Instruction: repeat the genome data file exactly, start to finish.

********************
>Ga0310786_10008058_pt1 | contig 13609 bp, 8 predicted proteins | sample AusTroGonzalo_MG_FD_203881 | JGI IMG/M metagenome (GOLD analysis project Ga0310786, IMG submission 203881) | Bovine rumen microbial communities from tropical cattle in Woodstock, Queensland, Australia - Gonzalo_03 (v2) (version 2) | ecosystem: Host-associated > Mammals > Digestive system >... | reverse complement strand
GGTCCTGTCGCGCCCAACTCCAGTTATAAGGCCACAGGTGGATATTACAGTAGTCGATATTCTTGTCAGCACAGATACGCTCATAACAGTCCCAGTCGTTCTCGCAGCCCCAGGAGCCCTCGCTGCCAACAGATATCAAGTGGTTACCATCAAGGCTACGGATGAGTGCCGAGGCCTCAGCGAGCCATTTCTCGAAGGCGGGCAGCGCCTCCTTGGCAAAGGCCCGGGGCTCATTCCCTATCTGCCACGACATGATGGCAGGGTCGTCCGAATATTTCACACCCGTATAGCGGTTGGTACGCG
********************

>Ga0310786_10008058_pt1 | contig 13609 bp, 8 predicted proteins | sample AusTroGonzalo_MG_FD_203881 | JGI IMG/M metagenome (GOLD analysis project Ga0310786, IMG submission 203881) | Bovine rumen microbial communities from tropical cattle in Woodstock, Queensland, Australia - Gonzalo_03 (v2) (version 2) | ecosystem: Host-associated > Mammals > Digestive system >... | reverse complement strand
GGTCCTGTCGCGCCCAACTCCAGTTATAAGGCCACAGGTGGATATTACAGTAGTCGATATTCTTGTCAGCACAGATACGCTCATAACAGTCCCAGTCGTTCTCGCAGCCCCAGGAGCCCTCGCTGCCAACAGATATCAAGTGGTTACCATCAAGGCTACGGATGAGTGCCGAGGCCTCAGCGAGCCATTTCTCGAAGGCGGGCAGCGCCTCCTTGGCAAAGGCCCGGGGCTCATTCCCTATCTGCCACGACATGATGGCAGGGTCGTCCGAATATTTCACACCCGTATAGCGGTTGGTACGCG